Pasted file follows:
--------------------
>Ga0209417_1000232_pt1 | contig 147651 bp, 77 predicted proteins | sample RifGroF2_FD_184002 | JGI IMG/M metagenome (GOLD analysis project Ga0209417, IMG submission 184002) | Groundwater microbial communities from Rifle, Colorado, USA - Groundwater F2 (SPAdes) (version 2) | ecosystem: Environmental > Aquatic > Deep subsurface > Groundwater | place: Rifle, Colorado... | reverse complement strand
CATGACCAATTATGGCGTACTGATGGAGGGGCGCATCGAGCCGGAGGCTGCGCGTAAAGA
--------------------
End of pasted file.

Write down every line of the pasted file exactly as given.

>Ga0209417_1000232_pt1 | contig 147651 bp, 77 predicted proteins | sample RifGroF2_FD_184002 | JGI IMG/M metagenome (GOLD analysis project Ga0209417, IMG submission 184002) | Groundwater microbial communities from Rifle, Colorado, USA - Groundwater F2 (SPAdes) (version 2) | ecosystem: Environmental > Aquatic > Deep subsurface > Groundwater | place: Rifle, Colorado... | reverse complement strand
CATGACCAATTATGGCGTACTGATGGAGGGGCGCATCGAGCCGGAGGCTGCGCGTAAAGA